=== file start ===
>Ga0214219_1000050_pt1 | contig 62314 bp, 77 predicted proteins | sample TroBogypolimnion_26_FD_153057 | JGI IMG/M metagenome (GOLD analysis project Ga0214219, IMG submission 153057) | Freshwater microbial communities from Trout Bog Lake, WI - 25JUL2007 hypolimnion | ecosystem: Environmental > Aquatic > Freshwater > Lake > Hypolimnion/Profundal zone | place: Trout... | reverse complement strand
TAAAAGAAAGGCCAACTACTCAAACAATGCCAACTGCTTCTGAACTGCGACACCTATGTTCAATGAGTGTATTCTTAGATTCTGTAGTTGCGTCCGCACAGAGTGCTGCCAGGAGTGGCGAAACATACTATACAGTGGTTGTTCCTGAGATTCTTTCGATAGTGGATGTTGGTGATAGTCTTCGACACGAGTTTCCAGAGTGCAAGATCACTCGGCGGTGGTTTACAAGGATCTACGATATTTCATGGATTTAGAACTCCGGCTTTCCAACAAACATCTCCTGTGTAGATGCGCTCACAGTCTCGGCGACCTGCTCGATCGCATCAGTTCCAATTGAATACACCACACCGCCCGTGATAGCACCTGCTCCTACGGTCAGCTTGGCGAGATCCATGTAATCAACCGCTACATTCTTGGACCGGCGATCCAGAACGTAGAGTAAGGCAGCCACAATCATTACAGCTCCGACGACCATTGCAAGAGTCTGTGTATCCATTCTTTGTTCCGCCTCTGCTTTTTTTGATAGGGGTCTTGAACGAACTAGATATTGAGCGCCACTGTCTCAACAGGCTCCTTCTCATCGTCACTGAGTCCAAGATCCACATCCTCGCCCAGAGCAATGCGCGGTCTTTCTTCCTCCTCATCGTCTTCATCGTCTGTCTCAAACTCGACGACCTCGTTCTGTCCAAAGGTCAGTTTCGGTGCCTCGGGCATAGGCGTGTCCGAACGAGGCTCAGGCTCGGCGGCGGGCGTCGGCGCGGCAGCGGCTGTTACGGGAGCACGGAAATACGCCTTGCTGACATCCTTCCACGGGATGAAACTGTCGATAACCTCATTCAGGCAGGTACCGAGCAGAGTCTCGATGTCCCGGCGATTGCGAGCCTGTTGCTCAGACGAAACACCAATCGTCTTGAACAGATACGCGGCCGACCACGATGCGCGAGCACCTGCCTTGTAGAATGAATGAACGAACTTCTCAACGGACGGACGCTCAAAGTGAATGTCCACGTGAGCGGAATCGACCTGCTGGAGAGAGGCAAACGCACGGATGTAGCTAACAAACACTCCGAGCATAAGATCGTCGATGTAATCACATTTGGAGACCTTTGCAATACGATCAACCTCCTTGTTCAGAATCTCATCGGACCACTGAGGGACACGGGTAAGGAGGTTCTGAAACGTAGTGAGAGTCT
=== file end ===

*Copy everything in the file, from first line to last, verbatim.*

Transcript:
>Ga0214219_1000050_pt1 | contig 62314 bp, 77 predicted proteins | sample TroBogypolimnion_26_FD_153057 | JGI IMG/M metagenome (GOLD analysis project Ga0214219, IMG submission 153057) | Freshwater microbial communities from Trout Bog Lake, WI - 25JUL2007 hypolimnion | ecosystem: Environmental > Aquatic > Freshwater > Lake > Hypolimnion/Profundal zone | place: Trout... | reverse complement strand
TAAAAGAAAGGCCAACTACTCAAACAATGCCAACTGCTTCTGAACTGCGACACCTATGTTCAATGAGTGTATTCTTAGATTCTGTAGTTGCGTCCGCACAGAGTGCTGCCAGGAGTGGCGAAACATACTATACAGTGGTTGTTCCTGAGATTCTTTCGATAGTGGATGTTGGTGATAGTCTTCGACACGAGTTTCCAGAGTGCAAGATCACTCGGCGGTGGTTTACAAGGATCTACGATATTTCATGGATTTAGAACTCCGGCTTTCCAACAAACATCTCCTGTGTAGATGCGCTCACAGTCTCGGCGACCTGCTCGATCGCATCAGTTCCAATTGAATACACCACACCGCCCGTGATAGCACCTGCTCCTACGGTCAGCTTGGCGAGATCCATGTAATCAACCGCTACATTCTTGGACCGGCGATCCAGAACGTAGAGTAAGGCAGCCACAATCATTACAGCTCCGACGACCATTGCAAGAGTCTGTGTATCCATTCTTTGTTCCGCCTCTGCTTTTTTTGATAGGGGTCTTGAACGAACTAGATATTGAGCGCCACTGTCTCAACAGGCTCCTTCTCATCGTCACTGAGTCCAAGATCCACATCCTCGCCCAGAGCAATGCGCGGTCTTTCTTCCTCCTCATCGTCTTCATCGTCTGTCTCAAACTCGACGACCTCGTTCTGTCCAAAGGTCAGTTTCGGTGCCTCGGGCATAGGCGTGTCCGAACGAGGCTCAGGCTCGGCGGCGGGCGTCGGCGCGGCAGCGGCTGTTACGGGAGCACGGAAATACGCCTTGCTGACATCCTTCCACGGGATGAAACTGTCGATAACCTCATTCAGGCAGGTACCGAGCAGAGTCTCGATGTCCCGGCGATTGCGAGCCTGTTGCTCAGACGAAACACCAATCGTCTTGAACAGATACGCGGCCGACCACGATGCGCGAGCACCTGCCTTGTAGAATGAATGAACGAACTTCTCAACGGACGGACGCTCAAAGTGAATGTCCACGTGAGCGGAATCGACCTGCTGGAGAGAGGCAAACGCACGGATGTAGCTAACAAACACTCCGAGCATAAGATCGTCGATGTAATCACATTTGGAGACCTTTGCAATACGATCAACCTCCTTGTTCAGAATCTCATCGGACCACTGAGGGACACGGGTAAGGAGGTTCTGAAACGTAGTGAGAGTCT